When we walk along an alleyway like that, we don't stare at and scrutinize the houses along the way. If you look away [from the road] even a little bit, you find someone's living space literally right in front of your nose. It is for this reason, I think, that we have this awareness that peeping at these kinds of places is something that is actually quite rude.


I've heard that when Japanese build houses in America, they do so in the Japanese way and surround their home with a fence, to the displeasure of people living nearby. The way that people in Japanese urban areas think, however, is very different, in the latter case it being people walking on the street, peeping beyond the fence, that draw frowns [from the locals].


Now of course, if you peep through gaps in the fence or hedge, you can peek inside [people's homes]. This kind of act is referred to in Japanese as “kaimami” [stealing a peek], and from back in the days of the “Tale of Genji”, it has always been considered to be in somewhat bad taste. At this time of year, [walking down these streets], your eyes will meet those of old men cooling themselves under the eaves wearing nothing but their underwear. If this person was someone familiar to you from the local bathhouse or something, then in a case like this you might strike up a conversation with them. If this was not the case, however, you would still nod and greet them, but then turn your eyes away and each pretend like you hadn't seen each other. This is the etiquette.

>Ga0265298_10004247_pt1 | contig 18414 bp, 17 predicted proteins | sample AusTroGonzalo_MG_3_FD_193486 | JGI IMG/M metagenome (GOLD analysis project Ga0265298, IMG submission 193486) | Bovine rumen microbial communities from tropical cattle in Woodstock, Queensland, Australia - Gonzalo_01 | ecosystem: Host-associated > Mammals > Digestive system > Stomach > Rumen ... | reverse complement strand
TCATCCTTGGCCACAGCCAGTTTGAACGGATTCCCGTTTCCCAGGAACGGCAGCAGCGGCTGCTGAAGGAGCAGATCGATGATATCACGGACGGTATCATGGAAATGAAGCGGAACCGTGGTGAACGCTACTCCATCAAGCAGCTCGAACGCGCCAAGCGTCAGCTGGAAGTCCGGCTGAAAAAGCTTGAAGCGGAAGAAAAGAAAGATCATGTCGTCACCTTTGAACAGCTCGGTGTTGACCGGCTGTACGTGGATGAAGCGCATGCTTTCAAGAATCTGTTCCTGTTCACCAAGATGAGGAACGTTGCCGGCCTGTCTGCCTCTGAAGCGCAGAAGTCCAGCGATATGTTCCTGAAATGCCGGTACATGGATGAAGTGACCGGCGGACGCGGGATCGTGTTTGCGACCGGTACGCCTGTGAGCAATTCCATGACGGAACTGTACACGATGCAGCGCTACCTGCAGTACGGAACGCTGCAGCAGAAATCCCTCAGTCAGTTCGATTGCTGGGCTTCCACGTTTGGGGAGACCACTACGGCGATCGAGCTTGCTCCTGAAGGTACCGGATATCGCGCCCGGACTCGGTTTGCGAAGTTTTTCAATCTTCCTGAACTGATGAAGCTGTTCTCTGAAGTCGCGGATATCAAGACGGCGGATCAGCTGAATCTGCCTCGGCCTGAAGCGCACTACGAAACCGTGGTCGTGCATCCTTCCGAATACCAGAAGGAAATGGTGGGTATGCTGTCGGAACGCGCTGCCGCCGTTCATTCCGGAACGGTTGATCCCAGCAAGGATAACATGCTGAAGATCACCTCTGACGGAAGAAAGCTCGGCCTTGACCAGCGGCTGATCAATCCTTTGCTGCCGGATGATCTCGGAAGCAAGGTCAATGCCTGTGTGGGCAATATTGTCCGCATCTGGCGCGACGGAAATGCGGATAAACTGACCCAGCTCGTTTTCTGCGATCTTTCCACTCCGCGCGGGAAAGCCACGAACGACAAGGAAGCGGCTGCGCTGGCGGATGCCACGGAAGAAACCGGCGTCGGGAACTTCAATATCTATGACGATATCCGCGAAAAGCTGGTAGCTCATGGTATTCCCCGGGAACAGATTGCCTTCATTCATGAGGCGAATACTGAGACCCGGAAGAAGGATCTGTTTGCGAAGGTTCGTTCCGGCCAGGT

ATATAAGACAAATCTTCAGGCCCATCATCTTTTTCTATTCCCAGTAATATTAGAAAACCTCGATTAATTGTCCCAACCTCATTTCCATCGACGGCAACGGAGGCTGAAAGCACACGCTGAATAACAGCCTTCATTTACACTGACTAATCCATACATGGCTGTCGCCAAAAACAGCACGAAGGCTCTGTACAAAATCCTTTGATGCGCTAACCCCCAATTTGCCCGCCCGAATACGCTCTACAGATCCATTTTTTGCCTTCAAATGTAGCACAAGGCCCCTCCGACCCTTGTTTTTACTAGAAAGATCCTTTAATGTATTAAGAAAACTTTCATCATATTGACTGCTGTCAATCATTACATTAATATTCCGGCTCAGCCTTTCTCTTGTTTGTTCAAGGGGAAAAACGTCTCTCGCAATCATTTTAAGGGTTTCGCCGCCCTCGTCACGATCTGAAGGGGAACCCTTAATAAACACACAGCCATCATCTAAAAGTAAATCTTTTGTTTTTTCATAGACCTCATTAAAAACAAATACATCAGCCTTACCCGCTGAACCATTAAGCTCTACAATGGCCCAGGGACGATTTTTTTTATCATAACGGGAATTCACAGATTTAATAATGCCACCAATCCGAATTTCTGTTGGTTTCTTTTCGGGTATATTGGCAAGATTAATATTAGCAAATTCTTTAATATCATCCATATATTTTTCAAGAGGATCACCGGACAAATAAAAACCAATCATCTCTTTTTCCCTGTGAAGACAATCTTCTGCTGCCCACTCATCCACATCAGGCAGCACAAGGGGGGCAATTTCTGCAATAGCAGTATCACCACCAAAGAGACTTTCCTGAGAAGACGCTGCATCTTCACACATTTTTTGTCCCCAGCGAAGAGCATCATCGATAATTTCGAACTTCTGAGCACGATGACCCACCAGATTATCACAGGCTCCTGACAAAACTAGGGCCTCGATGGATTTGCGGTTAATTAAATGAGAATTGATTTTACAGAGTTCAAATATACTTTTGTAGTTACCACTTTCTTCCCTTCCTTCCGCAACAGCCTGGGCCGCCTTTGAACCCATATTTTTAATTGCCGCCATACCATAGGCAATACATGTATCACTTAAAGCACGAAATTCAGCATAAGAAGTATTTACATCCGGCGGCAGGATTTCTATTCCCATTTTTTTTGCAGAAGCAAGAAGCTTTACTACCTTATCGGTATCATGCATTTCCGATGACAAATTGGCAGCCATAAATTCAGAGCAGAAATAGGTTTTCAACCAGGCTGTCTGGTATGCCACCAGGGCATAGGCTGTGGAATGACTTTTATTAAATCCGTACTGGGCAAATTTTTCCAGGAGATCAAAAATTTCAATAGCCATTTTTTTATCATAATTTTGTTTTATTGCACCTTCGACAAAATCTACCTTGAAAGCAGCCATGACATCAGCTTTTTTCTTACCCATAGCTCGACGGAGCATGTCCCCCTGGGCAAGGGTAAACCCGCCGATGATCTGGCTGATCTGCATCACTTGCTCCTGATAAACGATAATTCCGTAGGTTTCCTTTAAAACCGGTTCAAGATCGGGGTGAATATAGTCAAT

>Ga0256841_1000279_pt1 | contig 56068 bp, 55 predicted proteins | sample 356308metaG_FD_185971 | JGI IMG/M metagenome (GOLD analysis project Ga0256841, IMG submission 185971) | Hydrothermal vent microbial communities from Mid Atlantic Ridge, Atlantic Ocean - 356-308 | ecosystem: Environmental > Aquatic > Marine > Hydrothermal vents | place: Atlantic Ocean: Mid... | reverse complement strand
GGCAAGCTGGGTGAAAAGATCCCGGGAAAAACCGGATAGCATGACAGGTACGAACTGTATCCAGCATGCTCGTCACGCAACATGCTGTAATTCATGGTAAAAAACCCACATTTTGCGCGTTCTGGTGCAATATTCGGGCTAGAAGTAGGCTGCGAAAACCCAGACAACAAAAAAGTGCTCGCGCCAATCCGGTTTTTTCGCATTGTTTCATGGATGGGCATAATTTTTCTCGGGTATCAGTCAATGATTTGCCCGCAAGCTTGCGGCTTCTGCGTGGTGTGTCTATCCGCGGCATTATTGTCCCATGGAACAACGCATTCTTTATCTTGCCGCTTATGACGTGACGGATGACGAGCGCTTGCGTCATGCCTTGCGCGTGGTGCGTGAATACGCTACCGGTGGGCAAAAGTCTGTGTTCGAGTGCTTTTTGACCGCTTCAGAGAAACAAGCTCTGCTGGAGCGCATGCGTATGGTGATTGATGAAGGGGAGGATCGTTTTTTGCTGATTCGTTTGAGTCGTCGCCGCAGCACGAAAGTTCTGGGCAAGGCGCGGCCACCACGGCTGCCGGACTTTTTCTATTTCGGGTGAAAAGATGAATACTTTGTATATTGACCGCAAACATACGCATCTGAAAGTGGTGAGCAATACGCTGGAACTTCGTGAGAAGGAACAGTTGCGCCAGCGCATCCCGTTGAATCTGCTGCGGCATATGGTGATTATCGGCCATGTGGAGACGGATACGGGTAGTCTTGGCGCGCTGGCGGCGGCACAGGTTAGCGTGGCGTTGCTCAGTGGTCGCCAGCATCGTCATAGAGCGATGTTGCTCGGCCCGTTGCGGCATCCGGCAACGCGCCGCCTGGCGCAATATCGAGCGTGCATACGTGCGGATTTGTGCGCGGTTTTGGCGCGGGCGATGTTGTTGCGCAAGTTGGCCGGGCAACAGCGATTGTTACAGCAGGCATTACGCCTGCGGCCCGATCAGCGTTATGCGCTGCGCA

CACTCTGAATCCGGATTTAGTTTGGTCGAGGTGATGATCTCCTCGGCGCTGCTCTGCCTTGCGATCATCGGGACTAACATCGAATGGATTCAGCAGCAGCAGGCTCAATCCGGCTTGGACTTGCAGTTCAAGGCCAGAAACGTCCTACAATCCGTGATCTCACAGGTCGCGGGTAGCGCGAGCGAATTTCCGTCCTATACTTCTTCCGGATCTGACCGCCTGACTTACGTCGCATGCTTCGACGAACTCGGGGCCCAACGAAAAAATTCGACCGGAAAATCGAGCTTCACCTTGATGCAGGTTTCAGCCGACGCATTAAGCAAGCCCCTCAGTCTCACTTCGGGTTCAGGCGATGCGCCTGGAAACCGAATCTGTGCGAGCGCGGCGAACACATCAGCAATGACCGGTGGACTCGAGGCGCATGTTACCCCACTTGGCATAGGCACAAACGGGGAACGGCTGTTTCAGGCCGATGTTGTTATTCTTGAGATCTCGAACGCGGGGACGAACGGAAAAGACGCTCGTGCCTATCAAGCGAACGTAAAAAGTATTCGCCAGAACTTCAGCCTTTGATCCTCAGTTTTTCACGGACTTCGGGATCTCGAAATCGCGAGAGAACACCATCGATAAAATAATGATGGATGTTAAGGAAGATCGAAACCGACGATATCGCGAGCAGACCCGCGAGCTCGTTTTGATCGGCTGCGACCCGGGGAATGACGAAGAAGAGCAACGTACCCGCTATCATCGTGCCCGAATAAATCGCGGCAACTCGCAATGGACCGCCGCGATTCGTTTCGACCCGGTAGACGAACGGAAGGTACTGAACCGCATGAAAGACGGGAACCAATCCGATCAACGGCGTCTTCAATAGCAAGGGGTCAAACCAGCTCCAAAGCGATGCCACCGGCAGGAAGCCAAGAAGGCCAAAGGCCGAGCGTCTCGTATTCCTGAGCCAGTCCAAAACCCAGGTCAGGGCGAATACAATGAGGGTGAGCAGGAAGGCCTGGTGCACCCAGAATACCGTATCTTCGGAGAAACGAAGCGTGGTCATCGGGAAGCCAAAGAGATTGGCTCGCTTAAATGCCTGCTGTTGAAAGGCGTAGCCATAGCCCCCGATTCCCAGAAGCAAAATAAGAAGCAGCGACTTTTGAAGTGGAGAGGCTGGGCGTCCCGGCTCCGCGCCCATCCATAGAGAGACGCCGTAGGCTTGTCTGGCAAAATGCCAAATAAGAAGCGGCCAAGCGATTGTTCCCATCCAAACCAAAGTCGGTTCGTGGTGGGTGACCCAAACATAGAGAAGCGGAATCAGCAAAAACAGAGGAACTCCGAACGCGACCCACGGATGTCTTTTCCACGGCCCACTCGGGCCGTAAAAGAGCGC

According to the morals of urban area residents in Japan, the assumption that “it is scenery [viewable] from public roads and therefore it must be public” is in fact incorrect. Quite the contrary, [these morals state that] “people walking along public roads must avert their glance from the living spaces right before their eyes”.


In our way of living, you do not unilaterally, and in a machine-readable form, lay open people's living spaces to the whole world


With this culture [of privacy], if you were to walk along a residential street in an urban area of Tokyo, every 10 meters surveying all 360 degrees of your surroundings, there's no question that you would be reported to the police within 30 minutes. Even just filming the scenery from the street with camera in hand, there's no question that if you tried to shoot the area not covered by Street View, you would be asked, after initial questioning, to come to either the Ikegami Police Station or the Den-en-Chofu Police Station.